Lucrezia Fanelli’s daughter got hysterical over the talk-pipe, telling me to please come right away because her mother’s soul was having a hissy fit.

Understand, I didn’t have much time before the boys in blue would start setting up roadblocks. (A foreign president was paying the Premier a visit, and not everyone in town agreed on the way the geezerbird handled human rights in her own country). I pulled on my patent-leather boots — make myself look a bit more presentable — and drove to Fanelli’s house like a madwoman. A bona neighborhood it was: acacia trees sprinkled with snow and Daphne shrubs that flowered in winter, all pink. Spoiled by the patrolling copsicles, though.

After leaping out of my Ford Anglia, I ran toward the Fanellis’ door, determined to talk the willful soul down, but the just-deceased Mamma was already mincing outside, a smirk on her ectoplasmic face. The nuisance fluttered past me just as the first armored truck passed by, and then a second, and a third, making a hellish din. She stopped, wide-eyed and shuddering. Before I could grab her, she ducked into the storm drain that yawned under the curb.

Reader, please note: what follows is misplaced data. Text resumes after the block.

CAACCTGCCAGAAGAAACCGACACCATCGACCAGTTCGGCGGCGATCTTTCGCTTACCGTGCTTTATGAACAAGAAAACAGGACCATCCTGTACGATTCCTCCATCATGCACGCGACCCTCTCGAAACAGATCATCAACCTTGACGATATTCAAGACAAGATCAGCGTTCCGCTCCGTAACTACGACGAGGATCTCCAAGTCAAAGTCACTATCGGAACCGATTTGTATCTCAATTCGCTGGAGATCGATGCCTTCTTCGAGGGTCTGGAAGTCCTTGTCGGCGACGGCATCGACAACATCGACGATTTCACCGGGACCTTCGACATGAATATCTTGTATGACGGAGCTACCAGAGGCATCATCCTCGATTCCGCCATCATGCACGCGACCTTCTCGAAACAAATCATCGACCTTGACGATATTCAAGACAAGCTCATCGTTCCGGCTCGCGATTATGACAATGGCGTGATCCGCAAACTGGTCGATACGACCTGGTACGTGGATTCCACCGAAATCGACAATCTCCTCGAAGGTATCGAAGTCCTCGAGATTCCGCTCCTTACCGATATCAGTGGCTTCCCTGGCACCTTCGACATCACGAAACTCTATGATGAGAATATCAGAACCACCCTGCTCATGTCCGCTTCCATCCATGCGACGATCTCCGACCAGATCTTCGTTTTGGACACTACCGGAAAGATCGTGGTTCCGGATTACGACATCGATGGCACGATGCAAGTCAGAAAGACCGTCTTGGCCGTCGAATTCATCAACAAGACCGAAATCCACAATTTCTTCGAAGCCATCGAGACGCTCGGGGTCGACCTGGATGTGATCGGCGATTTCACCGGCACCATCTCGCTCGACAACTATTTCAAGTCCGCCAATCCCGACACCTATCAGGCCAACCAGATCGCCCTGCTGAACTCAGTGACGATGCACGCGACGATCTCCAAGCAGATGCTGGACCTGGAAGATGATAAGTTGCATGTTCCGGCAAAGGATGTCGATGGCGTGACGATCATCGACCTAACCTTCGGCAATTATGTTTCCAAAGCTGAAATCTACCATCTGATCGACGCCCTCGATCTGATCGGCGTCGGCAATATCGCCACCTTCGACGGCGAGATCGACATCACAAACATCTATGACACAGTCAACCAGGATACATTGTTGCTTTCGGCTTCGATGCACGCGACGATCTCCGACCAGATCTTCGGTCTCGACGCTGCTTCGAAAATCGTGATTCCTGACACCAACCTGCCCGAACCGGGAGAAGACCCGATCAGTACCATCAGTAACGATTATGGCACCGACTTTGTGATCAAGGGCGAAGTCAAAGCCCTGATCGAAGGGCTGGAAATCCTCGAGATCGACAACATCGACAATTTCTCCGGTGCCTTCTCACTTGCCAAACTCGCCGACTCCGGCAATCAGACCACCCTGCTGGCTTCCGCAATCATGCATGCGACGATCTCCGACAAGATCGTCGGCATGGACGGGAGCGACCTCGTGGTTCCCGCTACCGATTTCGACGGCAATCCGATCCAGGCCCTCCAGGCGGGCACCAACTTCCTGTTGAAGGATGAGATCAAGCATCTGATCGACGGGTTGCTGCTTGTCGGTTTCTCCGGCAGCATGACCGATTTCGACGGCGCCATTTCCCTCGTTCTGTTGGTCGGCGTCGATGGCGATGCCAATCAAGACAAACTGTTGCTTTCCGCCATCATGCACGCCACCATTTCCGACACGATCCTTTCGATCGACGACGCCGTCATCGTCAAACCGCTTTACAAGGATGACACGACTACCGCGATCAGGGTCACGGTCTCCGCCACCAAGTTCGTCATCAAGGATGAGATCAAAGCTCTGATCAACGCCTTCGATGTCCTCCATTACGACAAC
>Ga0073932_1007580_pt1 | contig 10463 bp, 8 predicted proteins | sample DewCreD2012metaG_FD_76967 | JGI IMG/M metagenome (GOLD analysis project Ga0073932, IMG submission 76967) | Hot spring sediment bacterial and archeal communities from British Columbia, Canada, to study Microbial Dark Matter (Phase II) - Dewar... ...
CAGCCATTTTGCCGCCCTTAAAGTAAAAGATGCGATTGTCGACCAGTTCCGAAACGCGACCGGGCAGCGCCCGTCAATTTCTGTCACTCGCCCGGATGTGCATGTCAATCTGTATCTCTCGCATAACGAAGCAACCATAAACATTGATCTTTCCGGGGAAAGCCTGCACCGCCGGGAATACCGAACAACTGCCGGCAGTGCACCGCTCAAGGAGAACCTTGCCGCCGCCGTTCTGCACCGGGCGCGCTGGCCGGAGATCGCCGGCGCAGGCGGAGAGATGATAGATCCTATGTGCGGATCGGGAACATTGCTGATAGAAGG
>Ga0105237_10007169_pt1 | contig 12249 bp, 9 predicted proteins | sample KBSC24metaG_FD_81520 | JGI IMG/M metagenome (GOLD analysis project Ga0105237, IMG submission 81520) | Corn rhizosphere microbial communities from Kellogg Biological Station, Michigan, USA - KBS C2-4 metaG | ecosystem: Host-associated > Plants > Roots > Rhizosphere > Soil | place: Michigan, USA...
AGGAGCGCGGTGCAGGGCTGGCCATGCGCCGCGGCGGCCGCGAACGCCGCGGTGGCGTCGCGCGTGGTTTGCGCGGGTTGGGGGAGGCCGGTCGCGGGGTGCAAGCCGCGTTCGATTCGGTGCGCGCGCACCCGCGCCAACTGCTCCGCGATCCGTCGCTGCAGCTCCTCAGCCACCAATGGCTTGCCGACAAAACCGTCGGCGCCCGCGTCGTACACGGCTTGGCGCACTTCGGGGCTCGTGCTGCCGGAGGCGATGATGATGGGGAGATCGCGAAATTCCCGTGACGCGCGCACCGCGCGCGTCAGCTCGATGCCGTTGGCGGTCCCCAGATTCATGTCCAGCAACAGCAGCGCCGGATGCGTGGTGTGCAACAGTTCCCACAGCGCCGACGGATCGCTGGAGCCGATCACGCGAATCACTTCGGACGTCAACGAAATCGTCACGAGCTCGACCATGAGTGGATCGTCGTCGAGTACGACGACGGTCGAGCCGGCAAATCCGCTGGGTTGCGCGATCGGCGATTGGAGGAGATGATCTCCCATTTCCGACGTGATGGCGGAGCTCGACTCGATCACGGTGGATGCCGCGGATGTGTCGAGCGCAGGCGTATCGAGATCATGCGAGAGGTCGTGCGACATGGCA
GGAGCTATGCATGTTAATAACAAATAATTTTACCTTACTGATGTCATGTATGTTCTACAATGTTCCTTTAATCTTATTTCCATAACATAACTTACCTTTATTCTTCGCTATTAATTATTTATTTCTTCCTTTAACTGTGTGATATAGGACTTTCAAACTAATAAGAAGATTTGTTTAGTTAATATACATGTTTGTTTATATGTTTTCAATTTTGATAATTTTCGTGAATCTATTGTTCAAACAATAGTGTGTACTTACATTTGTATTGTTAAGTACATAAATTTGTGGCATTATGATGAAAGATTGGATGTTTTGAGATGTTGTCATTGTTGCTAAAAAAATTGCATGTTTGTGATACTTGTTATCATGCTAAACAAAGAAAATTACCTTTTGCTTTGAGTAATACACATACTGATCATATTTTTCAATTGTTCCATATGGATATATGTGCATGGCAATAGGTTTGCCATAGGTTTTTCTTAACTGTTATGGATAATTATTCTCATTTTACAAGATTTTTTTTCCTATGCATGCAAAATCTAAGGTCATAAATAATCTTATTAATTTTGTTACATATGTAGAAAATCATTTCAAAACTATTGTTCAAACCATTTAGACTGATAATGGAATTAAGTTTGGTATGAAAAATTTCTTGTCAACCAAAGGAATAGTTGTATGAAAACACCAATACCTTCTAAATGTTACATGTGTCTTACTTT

“Fanelli, old sow!” I yelled. Talk to my butt.

I bit my tongue. It doesn’t take much to frighten freshers, and the presidential racket wasn’t helping. “Nobody’s going to hurt you.”

She stayed where she was.

“I know it’s weird, being out of your bod, Mamma. We just need a minute.”

Yeah, clients are free to refuse what I have to offer, but I can’t let them scarper off without trying to weigh their soul, lest the ghosts remain here forever, never upgrading. The prospect of chasing her around, missing other jobs, sickened me. Picture me cursing.

“It’s always better to know your karmic value.” Ohhh, lame. “Think of your daughter. If you hang around, she’ll lose ecaf, and when the moment comes to take over my position–”

Right then, the biggest dog in the goddamn world came out of nowhere and flung itself at the drain, barking as if the One whose name is Legion was having a mass baby shower in the sewer.

“Leave that soul alone,” I cried.

The cur, a black-striped monster, thrust its head into the mouth of the drain.